Why instructions are not enough for promoting email encryption

Off the Beat: Bruce Byfield's Blog

Jun 10, 2014 GMT
Bruce Byfield

The Free Software Foundation (FSF) took a step in the right direction when it recently released Email Self-Defense, a guide to encrypting email using Enigmail and GNUPG. More screen shots might improve it, but on the whole it's a clear and well-organized explanation of a topic that puzzles even some intermediate users. I suspect, however, that to get people to encrypt email is not so much a matter of releasing clear instructions -- many of which already exist -- as a matter of overcoming deeply embedded attitudes.

Admittedly, privacy and personal security have become popular topics in the media over the last couple of years. However, to conclude from this popularity that people actually want to learn how to protect themselves may be too large a leap. For over two decades, the media has published stories about the dangers of computing -- often with gaping inaccuracies. These stories are rarely calls to action -- instead, they seem designed to reinforce the impression of computers and the Internet as scary technologies. If anything, these stories discourage action, because they make casual users believe that computers and the Internet are far too dangerous and complicated for them to tinker with them.

Yet even if casual users can be convinced that they can act to protect themselves, convincing them that they need to do so remains difficult. The perception is still widespread that only crackers, stalkers, and such people need worry about loss of privacy. The idea that there are many classes of people who need privacy for legitimate reasons -- for example, whistle-blowers or women being stalked -- is only slowly being accepted at best. The Nym Wars over Google+'s insistence on real names or registered aliases, and Facebook's seemingly endless erosion of its users' privacy are constantly reported, yet have done little to drive users away from such sites.

Which brings up another point: If asked to choose between convenience and security, too many users will pick convenience every time. I first made this observation when I helped neighbors to set up passwords and limited accounts, only to find that they had undone my changes after a week, but it seems to hold true in other instances, too. No matter how clear the instructions are or how intuitive the interface becomes, encrypting email may not catch on simply because it requires extra steps. Even if the encryption takes less than thirty seconds, that is still about twenty-nine seconds too long to feel convenient to many users.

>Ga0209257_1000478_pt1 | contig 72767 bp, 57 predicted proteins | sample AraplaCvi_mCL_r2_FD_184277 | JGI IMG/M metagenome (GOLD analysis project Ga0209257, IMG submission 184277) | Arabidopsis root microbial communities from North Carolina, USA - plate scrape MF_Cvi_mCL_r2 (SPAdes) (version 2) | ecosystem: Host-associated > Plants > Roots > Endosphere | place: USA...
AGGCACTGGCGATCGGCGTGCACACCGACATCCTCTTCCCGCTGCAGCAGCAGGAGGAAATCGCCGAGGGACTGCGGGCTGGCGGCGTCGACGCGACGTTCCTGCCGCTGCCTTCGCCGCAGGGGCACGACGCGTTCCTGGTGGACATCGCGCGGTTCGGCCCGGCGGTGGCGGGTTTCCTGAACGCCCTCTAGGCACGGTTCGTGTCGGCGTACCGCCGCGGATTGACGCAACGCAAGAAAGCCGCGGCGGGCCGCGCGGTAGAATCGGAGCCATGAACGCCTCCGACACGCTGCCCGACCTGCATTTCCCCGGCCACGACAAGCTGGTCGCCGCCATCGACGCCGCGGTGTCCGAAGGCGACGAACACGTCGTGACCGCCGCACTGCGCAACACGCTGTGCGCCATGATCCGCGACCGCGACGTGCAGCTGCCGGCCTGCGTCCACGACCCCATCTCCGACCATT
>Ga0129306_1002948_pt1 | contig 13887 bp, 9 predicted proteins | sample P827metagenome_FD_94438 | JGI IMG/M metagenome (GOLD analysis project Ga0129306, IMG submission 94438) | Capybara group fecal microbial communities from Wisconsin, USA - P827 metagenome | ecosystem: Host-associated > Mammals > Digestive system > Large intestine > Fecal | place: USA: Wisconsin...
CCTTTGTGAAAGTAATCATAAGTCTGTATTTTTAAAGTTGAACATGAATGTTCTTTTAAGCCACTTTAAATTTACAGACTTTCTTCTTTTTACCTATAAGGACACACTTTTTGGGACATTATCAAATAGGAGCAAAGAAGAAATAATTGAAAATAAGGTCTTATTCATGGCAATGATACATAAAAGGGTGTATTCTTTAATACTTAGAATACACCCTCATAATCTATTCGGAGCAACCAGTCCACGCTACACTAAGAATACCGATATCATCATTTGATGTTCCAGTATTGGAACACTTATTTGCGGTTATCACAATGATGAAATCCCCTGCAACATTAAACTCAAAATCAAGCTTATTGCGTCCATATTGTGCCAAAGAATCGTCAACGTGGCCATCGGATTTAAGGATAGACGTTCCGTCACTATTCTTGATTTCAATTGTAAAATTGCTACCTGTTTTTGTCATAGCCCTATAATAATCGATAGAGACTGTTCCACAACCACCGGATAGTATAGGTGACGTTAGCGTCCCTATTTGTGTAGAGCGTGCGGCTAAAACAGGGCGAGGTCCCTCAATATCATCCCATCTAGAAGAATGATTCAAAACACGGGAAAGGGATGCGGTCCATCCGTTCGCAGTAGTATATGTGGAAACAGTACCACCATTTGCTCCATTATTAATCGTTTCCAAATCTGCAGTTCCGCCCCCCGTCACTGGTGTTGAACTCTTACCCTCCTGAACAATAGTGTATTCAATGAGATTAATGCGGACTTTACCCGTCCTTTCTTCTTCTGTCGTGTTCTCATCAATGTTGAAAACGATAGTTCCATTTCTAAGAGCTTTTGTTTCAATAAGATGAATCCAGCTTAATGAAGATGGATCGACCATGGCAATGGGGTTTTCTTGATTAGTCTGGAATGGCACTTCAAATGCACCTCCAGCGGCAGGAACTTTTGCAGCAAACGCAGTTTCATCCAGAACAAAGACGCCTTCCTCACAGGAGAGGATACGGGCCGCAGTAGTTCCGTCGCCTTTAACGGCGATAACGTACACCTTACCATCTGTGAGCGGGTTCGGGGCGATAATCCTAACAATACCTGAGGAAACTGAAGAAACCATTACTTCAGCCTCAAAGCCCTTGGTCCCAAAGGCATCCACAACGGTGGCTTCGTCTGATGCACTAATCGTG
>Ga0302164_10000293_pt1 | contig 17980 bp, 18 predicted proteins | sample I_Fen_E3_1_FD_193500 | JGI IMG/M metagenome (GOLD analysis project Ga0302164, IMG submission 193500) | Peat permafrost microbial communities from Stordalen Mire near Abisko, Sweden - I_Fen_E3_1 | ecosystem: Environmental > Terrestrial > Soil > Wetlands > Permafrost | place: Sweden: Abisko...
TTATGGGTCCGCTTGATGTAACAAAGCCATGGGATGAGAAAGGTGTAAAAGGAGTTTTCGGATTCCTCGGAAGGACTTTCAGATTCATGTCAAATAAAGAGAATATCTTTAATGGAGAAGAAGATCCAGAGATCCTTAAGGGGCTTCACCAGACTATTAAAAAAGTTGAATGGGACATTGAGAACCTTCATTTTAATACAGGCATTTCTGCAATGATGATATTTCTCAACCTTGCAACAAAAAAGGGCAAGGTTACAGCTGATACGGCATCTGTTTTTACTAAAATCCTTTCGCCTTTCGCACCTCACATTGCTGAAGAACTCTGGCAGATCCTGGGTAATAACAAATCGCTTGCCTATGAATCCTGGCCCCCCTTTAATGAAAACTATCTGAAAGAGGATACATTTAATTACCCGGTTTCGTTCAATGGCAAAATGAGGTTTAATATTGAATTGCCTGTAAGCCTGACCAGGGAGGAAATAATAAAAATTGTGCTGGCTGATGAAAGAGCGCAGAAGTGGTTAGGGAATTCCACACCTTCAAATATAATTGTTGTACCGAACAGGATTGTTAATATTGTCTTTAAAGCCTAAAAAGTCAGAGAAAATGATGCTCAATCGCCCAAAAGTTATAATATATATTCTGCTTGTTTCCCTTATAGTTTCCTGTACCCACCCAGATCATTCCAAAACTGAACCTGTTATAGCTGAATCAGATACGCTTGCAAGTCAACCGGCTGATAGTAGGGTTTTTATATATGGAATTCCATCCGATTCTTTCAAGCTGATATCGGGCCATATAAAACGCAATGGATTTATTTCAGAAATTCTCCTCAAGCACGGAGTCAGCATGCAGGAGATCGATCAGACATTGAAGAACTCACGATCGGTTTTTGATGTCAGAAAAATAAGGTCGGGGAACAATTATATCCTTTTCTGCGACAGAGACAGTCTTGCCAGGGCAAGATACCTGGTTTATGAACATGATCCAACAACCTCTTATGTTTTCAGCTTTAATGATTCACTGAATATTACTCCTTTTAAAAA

Given current attitudes, a very real chance exists that encrypted email will be seen as simply too complicated to become widely used. The FSF has chosen a relatively simple method using Thunderbird, but not everyone uses Thunderbird or will switch to it for the sake of security, and setting up encryption on other email readers can be much more difficult.

In the end, encryption is very much like the email services of about a decade ago that limited email to those on a white list. The setup and daily use of these services soon proved more than people wanted to bother with, and in a year or two most of the services disappeared, made extinct due to a lack of interest.

What this means is that clear instructions, as praiseworthy as they are, cannot be enough. For the FSF's campaign to succeed, it needs to be supported by people with some understanding of the difference between casual users and hardcore geeks. It needs to convince people that simply a belief in privacy is enough to justify the use of encryption, that encryption is necessary and carries no stigma. And while it is busy changing people's minds, it needs to convince email client projects that encryption should be no more difficult than running a spell-check. Spreading clear instructions, which apparently is the next step in the FSF's campaign, seems not nearly enough -- no matter how well-crafted the instructions.

Advocating encryption, it strikes me, is comparable to being an anti-smoking activist in the 1990s: with considerable effort, you can bring about the change you advocate, but you have to be prepared for years of efforts to change people's minds. Without this effort, all the instructions in the world will not be enough to make encryption routine.

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